When the M1 was first introduced in the early 1980s, the tanks thermal sight was almost black magic. The ability to see through dark and smoke was astonishing to gunners trained on earlier systems. Up to that point, night gunnery was conducted with searchlights mounted above the gun tube!

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The technology of thermal sights has greatly improved over the last 30 odd years, and the sights have been steadily improved since then. The original sight would seem crude to today’s gunners. A second thermal sight was added in the 1990s to give the tank commander an independent thermal vision device.*

The improvements, taken together, will establish the M1A2 SEP v3 configuration.

*That capability was planned from the outset of the M1 program, but not intially installed for cost reasons.

6 thoughts on “Armor Upgrades”

  1. The ammo upgrade will be nice. Will alleviate a lot of decisions and lost time in the choice of what round to battle carry, or whether to pull a round and load another type while in contact. The new round will just require re-fuzing the loaded round, which will occur digitally through the breach. Choices will include airburst, delay or point detonating. So you can use it to engage light armor, burst on impact with walls for breaching purposes without the penetration of shaped charges, or you can engage anti-armor teams with an airburst capability. Sadly, I will never fire it, and I will be sad to see the canister round replaced, but you can’t have it all…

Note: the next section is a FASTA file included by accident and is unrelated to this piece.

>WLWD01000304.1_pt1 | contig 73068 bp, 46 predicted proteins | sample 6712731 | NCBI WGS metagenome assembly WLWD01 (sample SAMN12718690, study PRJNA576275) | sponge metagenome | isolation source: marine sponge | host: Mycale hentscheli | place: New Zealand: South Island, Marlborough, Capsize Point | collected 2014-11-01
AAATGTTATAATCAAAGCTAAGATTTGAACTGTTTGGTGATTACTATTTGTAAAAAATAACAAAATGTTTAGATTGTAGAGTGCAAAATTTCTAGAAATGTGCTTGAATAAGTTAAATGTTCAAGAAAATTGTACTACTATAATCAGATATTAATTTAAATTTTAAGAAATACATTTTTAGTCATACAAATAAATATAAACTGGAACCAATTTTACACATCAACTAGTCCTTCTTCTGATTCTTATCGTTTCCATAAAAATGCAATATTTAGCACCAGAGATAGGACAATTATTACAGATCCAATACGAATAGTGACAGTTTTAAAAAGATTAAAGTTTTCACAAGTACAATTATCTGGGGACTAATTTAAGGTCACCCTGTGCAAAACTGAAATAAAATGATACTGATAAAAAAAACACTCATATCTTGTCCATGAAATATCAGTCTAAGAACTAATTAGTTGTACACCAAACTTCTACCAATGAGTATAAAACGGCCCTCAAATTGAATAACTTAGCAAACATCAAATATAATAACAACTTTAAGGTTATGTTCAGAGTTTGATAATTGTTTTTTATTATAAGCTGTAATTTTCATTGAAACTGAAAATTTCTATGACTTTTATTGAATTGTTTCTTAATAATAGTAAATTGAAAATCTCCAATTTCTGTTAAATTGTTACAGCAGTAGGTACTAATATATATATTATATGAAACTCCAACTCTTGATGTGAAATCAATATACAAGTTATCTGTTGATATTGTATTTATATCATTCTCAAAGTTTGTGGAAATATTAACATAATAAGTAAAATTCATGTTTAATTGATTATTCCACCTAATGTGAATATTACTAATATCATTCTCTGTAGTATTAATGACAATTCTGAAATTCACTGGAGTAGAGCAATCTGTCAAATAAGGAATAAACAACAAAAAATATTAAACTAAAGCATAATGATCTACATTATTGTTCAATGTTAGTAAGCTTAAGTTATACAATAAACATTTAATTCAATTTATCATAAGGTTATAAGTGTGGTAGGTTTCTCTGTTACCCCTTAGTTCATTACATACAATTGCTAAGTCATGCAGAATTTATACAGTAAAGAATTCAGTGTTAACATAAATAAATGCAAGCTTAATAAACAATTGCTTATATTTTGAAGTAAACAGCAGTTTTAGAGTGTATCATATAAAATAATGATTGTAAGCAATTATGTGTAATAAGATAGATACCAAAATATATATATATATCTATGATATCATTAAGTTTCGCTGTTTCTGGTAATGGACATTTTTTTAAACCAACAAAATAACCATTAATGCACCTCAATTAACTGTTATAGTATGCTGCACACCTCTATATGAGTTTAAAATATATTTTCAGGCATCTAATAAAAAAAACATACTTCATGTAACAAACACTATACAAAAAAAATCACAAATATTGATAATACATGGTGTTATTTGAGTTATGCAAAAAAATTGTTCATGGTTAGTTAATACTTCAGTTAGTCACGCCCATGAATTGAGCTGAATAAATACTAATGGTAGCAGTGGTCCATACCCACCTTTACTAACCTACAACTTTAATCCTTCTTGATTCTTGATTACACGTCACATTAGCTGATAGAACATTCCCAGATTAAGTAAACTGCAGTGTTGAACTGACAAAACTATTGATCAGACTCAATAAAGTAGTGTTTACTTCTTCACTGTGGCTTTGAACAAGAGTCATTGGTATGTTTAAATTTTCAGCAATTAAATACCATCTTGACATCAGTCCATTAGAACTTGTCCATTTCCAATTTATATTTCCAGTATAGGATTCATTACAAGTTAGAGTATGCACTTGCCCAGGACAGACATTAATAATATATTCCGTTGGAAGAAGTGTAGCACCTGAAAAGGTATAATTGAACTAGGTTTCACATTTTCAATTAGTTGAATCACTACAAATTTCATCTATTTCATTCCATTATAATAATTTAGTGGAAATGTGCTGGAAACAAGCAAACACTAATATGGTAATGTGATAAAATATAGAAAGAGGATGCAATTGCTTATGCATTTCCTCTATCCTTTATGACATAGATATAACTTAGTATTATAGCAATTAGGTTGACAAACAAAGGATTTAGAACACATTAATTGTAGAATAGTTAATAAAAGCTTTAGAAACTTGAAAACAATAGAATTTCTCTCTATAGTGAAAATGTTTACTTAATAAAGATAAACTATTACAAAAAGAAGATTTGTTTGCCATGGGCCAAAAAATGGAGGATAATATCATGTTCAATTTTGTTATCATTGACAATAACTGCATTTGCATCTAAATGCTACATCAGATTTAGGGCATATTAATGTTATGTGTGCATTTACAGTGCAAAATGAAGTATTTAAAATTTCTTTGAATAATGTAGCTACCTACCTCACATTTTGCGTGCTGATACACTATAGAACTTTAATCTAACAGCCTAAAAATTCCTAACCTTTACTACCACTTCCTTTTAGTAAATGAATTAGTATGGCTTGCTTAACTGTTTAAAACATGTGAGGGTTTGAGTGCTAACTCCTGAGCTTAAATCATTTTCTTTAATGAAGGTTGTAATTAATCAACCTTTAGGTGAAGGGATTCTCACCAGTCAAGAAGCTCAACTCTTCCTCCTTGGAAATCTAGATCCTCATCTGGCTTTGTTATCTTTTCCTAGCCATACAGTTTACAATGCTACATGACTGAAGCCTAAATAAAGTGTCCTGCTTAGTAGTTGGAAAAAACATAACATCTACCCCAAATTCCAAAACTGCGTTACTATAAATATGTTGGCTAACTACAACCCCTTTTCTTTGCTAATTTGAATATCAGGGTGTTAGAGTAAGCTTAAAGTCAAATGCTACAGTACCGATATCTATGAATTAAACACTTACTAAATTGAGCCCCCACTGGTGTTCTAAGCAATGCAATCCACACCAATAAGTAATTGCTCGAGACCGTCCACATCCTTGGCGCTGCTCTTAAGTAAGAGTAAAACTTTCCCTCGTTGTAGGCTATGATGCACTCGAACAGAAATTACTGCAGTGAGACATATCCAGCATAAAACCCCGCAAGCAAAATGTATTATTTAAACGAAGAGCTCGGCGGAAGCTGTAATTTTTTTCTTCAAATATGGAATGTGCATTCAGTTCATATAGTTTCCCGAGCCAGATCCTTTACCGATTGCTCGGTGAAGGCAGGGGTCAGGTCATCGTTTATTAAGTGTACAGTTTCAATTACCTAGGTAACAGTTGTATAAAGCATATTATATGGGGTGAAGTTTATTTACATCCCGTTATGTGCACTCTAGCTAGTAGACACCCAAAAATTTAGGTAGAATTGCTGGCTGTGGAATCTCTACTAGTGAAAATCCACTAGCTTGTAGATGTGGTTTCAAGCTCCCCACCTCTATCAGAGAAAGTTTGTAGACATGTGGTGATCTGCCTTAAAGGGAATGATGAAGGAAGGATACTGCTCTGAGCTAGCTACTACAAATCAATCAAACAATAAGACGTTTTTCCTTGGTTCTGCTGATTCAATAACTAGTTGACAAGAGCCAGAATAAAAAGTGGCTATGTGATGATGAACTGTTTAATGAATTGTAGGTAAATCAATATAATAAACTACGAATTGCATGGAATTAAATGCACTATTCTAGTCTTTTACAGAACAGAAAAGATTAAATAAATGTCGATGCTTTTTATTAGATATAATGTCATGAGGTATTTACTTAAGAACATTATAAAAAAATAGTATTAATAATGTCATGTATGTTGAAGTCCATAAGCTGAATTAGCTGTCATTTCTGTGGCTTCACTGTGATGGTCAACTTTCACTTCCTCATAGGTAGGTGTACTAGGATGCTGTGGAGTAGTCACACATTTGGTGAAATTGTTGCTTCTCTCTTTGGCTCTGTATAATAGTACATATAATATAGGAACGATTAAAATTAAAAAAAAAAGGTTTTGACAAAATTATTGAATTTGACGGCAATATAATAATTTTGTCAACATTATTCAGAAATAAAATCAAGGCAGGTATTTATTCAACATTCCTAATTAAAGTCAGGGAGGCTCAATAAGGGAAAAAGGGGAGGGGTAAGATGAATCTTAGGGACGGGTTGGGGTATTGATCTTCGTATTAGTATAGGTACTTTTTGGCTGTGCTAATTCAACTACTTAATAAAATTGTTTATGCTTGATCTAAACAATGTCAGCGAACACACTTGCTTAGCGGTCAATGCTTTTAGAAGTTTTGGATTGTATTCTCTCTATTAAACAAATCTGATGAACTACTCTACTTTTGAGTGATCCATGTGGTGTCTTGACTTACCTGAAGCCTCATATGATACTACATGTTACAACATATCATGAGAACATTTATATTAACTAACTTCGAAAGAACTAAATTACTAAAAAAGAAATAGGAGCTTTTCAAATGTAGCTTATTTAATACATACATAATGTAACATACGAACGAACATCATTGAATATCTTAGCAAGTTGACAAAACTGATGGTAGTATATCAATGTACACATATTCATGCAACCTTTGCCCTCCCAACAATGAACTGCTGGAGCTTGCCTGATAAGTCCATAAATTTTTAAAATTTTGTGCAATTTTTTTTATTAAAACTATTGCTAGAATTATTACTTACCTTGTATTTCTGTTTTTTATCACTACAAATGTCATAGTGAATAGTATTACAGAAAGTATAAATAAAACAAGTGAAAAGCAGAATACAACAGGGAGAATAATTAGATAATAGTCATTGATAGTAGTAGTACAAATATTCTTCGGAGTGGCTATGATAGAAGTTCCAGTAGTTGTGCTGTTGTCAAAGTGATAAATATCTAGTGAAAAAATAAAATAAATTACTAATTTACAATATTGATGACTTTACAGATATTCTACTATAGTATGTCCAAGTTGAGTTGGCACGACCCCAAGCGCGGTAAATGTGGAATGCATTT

2. On a separate note, after growing up on the M1A1 with its whopping 13 power thermal sight and switching to the 50 power optics on the M1A2 SEPv2, I can’t even imagine another upgrade. The improved CROW will be nice, too, as it will restore forward visibility from the commander’s hatch, which is sorely lacking in the current CROW variant.

  3. Esli,

    As an Infantryman who was thrilled to see our tank battalion in our mech brigade in Germany equipped with M60A1 RISE(Passive) upgrade to M60A3, I know of what you speak!

    I did like talking on the phone in back!

    Especially on a cold day!

    1. Well, we had phones on our M1A2s, as a nice capability. Talk about hot; try turbine exhaust at about 1100 degrees. The key sound anybody standing behind a tank needs to learn is the sound of it shifting into gear. Don’t be behind it at that time–not all TCs look behind them. (Therein lies the story of one of my PLs backing into the 113 I was riding in and putting an inch-deep gouge in the flank “armor”. Silly me, I assumed that he knew how to back up tactically since I’d drummed it into his head….)

    2. And not all ground guides look at all. We had a 113 pass within 6″ of someone’s head one night. And another guy had his leg broken when he got between a reversing 113 and a wall.
      There used to be a not uncommon “badge” of an M113 driver; a nice scar on the chin from being hit by an improperly secured driver’s hatch lid which drove the chin into the edge of the hatch.